We ride the sure-hoofed mountain ponies for Skarwarz (3510), the venue of the Yak Polo festival. It takes 5 hours before we reach this place, which is a big pastureland shared by the entire Wakhi communities. Yaks, horses, donkeys, sheep and goats are being grazed here. The landscape is beautiful with a range of wild flowers such as edelweiss, the sight of which brings a broad smile in the face of our Swiss group member who elaborates that edelweiss is Switzerland’s national flower. Golden marmot is also found in abundant here. They make underground tunnel and live in a family system. Broghil, the eastern Pamir region, is a wetland, appropriate for a variety of flora and fauna. It is one of the biggest peat bogs in the country and the locals dig out and get them sun-dried for fuel to be used in the harshest of 6 months long winter every year.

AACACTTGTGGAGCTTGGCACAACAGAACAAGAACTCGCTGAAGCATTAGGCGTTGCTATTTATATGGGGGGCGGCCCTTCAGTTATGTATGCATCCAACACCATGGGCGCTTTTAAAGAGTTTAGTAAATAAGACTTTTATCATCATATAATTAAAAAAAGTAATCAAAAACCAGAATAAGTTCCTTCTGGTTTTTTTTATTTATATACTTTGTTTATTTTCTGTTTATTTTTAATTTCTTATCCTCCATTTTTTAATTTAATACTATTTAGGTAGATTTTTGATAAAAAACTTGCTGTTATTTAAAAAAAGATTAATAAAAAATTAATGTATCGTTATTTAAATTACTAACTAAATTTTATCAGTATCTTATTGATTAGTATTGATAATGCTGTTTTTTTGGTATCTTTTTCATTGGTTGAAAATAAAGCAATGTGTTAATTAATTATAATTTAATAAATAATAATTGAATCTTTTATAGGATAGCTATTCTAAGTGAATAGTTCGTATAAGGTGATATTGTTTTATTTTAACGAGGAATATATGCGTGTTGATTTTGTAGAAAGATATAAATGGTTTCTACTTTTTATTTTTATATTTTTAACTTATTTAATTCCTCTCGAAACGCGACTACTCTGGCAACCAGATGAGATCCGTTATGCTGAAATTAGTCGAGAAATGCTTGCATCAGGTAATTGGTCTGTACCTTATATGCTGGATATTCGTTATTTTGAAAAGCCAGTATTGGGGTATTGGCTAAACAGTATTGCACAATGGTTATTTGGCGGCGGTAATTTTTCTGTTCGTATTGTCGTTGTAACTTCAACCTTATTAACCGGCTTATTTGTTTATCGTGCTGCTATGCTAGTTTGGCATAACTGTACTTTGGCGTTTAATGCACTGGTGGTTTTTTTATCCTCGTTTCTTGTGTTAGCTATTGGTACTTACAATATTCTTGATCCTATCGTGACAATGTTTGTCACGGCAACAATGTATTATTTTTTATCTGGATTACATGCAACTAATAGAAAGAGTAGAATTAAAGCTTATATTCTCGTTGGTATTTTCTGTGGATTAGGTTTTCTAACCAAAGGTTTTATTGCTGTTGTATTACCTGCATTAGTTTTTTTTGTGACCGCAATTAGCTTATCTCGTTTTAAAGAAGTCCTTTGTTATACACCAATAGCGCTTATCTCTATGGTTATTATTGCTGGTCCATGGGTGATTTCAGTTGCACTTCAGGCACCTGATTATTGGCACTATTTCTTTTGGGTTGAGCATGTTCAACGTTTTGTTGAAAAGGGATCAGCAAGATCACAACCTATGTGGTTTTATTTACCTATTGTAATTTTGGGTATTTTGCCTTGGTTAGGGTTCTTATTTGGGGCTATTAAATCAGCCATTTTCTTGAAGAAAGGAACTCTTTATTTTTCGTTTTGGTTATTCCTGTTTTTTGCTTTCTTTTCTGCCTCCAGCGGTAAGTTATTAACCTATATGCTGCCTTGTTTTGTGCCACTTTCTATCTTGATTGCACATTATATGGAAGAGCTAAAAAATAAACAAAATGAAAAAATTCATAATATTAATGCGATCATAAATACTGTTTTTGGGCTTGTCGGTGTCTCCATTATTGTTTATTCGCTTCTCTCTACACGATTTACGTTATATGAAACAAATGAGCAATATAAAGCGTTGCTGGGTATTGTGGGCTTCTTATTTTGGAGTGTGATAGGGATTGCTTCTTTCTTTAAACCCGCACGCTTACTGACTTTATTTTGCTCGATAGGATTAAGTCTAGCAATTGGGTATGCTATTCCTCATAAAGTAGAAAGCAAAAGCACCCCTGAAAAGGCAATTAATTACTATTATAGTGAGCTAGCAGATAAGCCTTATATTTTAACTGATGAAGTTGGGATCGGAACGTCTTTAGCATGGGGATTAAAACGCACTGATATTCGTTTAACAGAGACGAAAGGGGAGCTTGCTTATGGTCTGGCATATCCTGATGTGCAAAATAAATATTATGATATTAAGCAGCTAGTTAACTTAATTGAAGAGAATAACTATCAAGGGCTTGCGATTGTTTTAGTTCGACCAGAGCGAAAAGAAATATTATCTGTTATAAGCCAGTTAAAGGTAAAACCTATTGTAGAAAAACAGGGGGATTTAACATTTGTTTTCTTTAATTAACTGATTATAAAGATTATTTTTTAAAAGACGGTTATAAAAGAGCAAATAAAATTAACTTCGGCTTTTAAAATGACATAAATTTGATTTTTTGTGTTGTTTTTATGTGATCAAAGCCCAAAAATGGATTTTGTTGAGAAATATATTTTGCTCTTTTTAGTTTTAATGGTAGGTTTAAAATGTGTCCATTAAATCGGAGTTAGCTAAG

The three-day festival is truly a moment of pleasure. Some of the foreign friends just go for playing yak polo. It is an uphill task to mount the unruly creature and score a goal or two. On the final day of the yak polo festival, we arrange barbecue party to a big bonfire. The foreign guests and locals join together to have a big feast that everyone relishes.
The next day early in the morning, we start for Darkhot pass (4650m). The glacier is lengthy, steep and uneven and thus much tiring. One has to be much careful about the crevices filled with blue water many hundred feet deep. We clear the hurdles skillfully and ultimately reach the meadow of Darkhot in about 12 hours. For night stay we reach Darkhot village.
The next morning we awake to witness the long poplar trees and the nearby Darkhot glacier. The weather is quite chilly here even in midsummer. We take turn to the south and walk through the villages of Terset, Sandi and finally on to Taus, headquarter of the Yasin valley, where we avail public transport to Gupis and further on to the Gilgit city.
Thus one of our adventurous treks comes to an end.